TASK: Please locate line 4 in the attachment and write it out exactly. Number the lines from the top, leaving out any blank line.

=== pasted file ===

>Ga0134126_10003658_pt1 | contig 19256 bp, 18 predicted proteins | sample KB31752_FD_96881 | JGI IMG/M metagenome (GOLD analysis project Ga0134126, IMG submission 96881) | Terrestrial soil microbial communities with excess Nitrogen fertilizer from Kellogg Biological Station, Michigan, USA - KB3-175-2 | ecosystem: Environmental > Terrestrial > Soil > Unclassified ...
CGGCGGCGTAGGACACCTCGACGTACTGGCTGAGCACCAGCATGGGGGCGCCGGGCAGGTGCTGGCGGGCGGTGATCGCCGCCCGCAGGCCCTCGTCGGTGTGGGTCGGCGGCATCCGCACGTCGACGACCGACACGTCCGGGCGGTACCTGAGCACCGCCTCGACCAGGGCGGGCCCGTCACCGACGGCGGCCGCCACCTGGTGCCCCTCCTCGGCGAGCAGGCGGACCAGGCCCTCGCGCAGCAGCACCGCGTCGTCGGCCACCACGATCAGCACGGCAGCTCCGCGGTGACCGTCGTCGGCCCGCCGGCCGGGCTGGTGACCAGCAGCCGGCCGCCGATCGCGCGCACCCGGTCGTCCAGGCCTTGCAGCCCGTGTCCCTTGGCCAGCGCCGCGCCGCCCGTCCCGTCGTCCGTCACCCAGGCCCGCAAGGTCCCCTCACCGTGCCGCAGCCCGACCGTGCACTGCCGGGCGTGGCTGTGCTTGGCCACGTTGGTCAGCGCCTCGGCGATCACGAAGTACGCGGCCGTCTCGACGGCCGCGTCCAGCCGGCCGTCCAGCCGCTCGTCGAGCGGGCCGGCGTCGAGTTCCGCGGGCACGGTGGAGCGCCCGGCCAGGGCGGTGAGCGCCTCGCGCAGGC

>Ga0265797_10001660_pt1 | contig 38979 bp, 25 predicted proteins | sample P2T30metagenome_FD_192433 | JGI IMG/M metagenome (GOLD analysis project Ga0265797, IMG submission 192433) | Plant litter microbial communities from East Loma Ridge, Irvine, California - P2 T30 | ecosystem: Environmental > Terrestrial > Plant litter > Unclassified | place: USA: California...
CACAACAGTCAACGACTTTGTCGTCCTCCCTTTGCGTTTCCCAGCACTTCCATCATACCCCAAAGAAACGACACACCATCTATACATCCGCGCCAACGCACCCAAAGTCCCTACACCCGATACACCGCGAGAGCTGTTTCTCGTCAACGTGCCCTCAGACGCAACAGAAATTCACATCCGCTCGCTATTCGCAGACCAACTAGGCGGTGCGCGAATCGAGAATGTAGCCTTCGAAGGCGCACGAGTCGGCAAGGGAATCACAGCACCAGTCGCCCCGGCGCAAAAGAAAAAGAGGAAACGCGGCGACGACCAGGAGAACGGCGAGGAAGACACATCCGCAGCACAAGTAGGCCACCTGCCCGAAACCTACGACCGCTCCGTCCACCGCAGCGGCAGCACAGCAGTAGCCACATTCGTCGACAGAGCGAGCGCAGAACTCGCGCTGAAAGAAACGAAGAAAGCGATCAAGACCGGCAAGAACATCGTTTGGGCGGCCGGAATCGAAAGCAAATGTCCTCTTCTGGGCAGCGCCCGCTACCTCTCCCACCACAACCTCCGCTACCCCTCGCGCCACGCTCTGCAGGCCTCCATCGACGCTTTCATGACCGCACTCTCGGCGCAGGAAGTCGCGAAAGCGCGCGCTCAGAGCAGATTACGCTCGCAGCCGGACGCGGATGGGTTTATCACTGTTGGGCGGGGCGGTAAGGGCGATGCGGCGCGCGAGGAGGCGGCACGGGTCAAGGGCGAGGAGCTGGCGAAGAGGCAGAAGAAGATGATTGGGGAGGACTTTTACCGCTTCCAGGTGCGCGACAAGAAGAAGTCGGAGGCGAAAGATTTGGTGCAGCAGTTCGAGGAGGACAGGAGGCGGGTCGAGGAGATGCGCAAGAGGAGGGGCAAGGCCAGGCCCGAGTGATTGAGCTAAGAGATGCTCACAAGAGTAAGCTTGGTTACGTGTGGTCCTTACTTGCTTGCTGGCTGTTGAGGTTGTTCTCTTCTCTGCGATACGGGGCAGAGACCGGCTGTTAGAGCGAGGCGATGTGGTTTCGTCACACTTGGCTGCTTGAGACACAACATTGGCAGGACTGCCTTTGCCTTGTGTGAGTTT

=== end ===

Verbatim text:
CACAACAGTCAACGACTTTGTCGTCCTCCCTTTGCGTTTCCCAGCACTTCCATCATACCCCAAAGAAACGACACACCATCTATACATCCGCGCCAACGCACCCAAAGTCCCTACACCCGATACACCGCGAGAGCTGTTTCTCGTCAACGTGCCCTCAGACGCAACAGAAATTCACATCCGCTCGCTATTCGCAGACCAACTAGGCGGTGCGCGAATCGAGAATGTAGCCTTCGAAGGCGCACGAGTCGGCAAGGGAATCACAGCACCAGTCGCCCCGGCGCAAAAGAAAAAGAGGAAACGCGGCGACGACCAGGAGAACGGCGAGGAAGACACATCCGCAGCACAAGTAGGCCACCTGCCCGAAACCTACGACCGCTCCGTCCACCGCAGCGGCAGCACAGCAGTAGCCACATTCGTCGACAGAGCGAGCGCAGAACTCGCGCTGAAAGAAACGAAGAAAGCGATCAAGACCGGCAAGAACATCGTTTGGGCGGCCGGAATCGAAAGCAAATGTCCTCTTCTGGGCAGCGCCCGCTACCTCTCCCACCACAACCTCCGCTACCCCTCGCGCCACGCTCTGCAGGCCTCCATCGACGCTTTCATGACCGCACTCTCGGCGCAGGAAGTCGCGAAAGCGCGCGCTCAGAGCAGATTACGCTCGCAGCCGGACGCGGATGGGTTTATCACTGTTGGGCGGGGCGGTAAGGGCGATGCGGCGCGCGAGGAGGCGGCACGGGTCAAGGGCGAGGAGCTGGCGAAGAGGCAGAAGAAGATGATTGGGGAGGACTTTTACCGCTTCCAGGTGCGCGACAAGAAGAAGTCGGAGGCGAAAGATTTGGTGCAGCAGTTCGAGGAGGACAGGAGGCGGGTCGAGGAGATGCGCAAGAGGAGGGGCAAGGCCAGGCCCGAGTGATTGAGCTAAGAGATGCTCACAAGAGTAAGCTTGGTTACGTGTGGTCCTTACTTGCTTGCTGGCTGTTGAGGTTGTTCTCTTCTCTGCGATACGGGGCAGAGACCGGCTGTTAGAGCGAGGCGATGTGGTTTCGTCACACTTGGCTGCTTGAGACACAACATTGGCAGGACTGCCTTTGCCTTGTGTGAGTTT